House bill calls for removing Confederate monuments from national parks
Erected in 1909 in the Vicksburg National Military Park, the Mississippi Memorial “represents various actions of the Mississippi troops during the Siege of Vicksburg.” And, if a bill that recently passed the U.S. House of Representatives becomes law, the memorial — along with many others in the military park — could be targeted for removal.
The bill, known as “HB 7608” is titled the “Environment, Military Construction, and Veterans Affairs Appropriations Act, 2021” was sponsored by Rep. Nita M. Lovey (D-N.Y.) and contains a provision that could severely change the history documented at the Vicksburg National Military Park, as well as 21 other national parks commemorating Civil War battles.
The bill contains a section requiring the National Park Service to “remove from display all physical Confederate commemorative works, such as statues, monuments, sculptures, memorials and plaques as defined by ‘NPS, Management Policies’” within 180 days after the bill becomes law.
The bill prohibits the National Park Service from spending money to purchase or display a Confederate flag “with the exception of specific circumstances where the flags provide historical context.”
It also requires the Secretary of the Interior to present an inventory of all items with Confederate names to the House Appropriations Committee within 90 days after the bill becomes law.
The bill passed the House July 24 by a vote of 224-189 that was split mostly along party lines. Rep. Bennie Thompson (D-Miss.) — whose district includes Vicksburg — was the only member of Mississippi’s House delegation to vote for it. The bill was sent to the Senate on July 30.
Mississippi has three national parks commemorating Civil War battles — Vicksburg National Military Park; Tupelo National Battlefield; and Brice’s Crossroads National Battlefield Site in the northeastern part of the state.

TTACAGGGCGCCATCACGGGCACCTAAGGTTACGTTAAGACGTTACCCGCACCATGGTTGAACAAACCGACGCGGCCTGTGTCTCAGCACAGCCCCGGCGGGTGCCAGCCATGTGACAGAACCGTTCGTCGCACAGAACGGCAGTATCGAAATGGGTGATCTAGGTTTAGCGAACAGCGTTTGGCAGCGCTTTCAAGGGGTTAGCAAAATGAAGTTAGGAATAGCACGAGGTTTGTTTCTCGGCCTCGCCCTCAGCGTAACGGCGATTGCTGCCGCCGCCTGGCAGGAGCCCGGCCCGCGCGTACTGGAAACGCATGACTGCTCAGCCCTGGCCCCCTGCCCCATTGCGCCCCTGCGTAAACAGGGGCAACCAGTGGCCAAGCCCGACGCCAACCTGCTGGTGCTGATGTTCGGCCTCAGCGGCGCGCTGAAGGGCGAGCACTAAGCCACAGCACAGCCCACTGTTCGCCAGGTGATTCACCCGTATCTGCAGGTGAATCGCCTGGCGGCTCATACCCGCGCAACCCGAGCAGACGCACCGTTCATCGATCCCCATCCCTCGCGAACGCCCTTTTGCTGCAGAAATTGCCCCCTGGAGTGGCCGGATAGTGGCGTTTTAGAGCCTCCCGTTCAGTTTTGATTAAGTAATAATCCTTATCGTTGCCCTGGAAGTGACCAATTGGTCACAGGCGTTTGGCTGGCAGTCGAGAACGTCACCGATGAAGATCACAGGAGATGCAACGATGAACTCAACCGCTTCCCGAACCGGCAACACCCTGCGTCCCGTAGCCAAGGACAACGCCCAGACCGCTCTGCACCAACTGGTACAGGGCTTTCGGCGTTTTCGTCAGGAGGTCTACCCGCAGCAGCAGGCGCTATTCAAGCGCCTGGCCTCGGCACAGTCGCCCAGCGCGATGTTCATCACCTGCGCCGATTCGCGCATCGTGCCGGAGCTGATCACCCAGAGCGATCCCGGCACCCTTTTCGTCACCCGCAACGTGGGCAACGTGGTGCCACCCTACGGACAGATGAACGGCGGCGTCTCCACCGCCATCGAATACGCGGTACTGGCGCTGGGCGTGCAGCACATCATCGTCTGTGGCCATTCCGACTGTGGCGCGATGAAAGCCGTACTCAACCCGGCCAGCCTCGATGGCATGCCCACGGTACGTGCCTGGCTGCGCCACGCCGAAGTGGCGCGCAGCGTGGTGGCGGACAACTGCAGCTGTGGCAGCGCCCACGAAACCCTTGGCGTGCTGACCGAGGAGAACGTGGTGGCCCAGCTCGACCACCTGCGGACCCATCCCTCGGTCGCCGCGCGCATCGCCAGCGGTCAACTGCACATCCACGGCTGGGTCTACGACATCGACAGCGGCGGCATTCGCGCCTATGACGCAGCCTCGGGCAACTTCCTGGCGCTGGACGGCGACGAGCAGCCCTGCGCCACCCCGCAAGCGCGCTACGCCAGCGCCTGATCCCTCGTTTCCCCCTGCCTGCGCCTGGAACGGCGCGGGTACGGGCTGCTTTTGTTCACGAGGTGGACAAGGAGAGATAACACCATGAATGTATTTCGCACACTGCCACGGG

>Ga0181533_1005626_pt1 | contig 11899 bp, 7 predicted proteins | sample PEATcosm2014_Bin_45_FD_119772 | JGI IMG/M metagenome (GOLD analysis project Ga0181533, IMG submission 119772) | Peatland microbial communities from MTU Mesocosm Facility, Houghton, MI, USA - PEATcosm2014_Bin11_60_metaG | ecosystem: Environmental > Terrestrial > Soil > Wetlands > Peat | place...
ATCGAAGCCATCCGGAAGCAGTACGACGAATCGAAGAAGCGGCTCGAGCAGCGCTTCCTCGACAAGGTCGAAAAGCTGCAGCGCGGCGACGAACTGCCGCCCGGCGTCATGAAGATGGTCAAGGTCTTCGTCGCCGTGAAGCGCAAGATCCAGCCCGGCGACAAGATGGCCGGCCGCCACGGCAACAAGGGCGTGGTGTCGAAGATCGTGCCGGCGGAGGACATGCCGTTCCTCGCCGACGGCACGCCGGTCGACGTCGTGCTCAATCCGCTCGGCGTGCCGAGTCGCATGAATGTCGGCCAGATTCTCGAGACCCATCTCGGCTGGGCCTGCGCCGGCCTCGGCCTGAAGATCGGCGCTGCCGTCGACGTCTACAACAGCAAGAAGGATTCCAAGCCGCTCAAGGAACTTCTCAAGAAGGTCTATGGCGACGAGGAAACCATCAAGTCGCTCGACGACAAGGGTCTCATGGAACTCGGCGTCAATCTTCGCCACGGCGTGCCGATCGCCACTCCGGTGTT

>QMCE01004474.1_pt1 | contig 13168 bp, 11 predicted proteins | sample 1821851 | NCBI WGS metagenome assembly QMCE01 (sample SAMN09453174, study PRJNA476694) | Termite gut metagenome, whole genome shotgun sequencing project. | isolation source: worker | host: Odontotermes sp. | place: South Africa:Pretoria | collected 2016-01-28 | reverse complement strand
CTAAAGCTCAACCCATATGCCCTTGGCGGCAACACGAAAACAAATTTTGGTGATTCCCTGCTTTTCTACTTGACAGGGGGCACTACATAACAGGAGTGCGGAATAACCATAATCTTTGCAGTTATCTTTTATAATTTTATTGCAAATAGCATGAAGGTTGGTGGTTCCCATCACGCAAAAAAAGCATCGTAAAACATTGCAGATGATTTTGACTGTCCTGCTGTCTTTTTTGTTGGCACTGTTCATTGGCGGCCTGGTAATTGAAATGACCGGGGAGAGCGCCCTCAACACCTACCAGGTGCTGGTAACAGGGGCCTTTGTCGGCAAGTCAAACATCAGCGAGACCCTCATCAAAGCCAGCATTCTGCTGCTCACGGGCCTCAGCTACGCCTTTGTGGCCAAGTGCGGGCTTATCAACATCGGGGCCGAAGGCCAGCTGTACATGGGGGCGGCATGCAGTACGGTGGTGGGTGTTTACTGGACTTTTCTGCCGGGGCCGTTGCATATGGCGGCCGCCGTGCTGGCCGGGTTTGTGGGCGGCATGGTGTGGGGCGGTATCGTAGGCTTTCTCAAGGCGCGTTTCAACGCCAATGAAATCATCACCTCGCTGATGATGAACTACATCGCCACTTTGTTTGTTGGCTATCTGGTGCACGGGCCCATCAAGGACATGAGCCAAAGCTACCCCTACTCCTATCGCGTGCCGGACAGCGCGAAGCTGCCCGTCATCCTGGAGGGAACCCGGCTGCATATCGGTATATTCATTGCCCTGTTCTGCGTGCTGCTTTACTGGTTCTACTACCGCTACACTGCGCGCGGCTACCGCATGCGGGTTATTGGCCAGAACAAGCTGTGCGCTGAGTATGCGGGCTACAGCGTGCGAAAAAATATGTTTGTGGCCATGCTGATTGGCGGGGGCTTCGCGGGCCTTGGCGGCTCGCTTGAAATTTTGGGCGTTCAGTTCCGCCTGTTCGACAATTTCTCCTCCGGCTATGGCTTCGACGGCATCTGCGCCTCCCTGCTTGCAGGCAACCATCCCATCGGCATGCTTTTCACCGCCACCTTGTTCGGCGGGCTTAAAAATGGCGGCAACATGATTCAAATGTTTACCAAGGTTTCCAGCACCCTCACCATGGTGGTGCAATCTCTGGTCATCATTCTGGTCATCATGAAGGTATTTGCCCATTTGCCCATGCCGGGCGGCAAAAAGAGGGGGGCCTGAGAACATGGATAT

By its wording, this legislation would put any image or monument that recognizes or in any way honors Confederate troops and units at any of the national parks that document the history of the Civil War in jeopardy of being removed.
According to the U.S. Congress website, the bill was forwarded to the Senate Appropriations Committee, but U.S. Sen. Cindy Hyde-Smith (R-Miss.) said she expects the Senate to introduce its own bill.
“It is too early to say how the Senate will write its own FY2021 Interior Appropriations Bill,” Hyde-Smith said, “but it will likely differ significantly from the House bill. I think it’s worth recognizing that the monument removal language in the House bill is outside the jurisdiction of the Appropriations Committee.”
She said the House inserted “this obscure provision in the back of a large appropriations package rather than amend the National Historic Preservation Act, the federal law governing how we acknowledge the people and places that define our nation’s past.
“If enacted, this provision would effectively remove the names from the headstones of thousands of soldiers and civilians who died in one of the most decisive battles in Civil War history,” Hyde-Smith added. “This is not anything I can support.”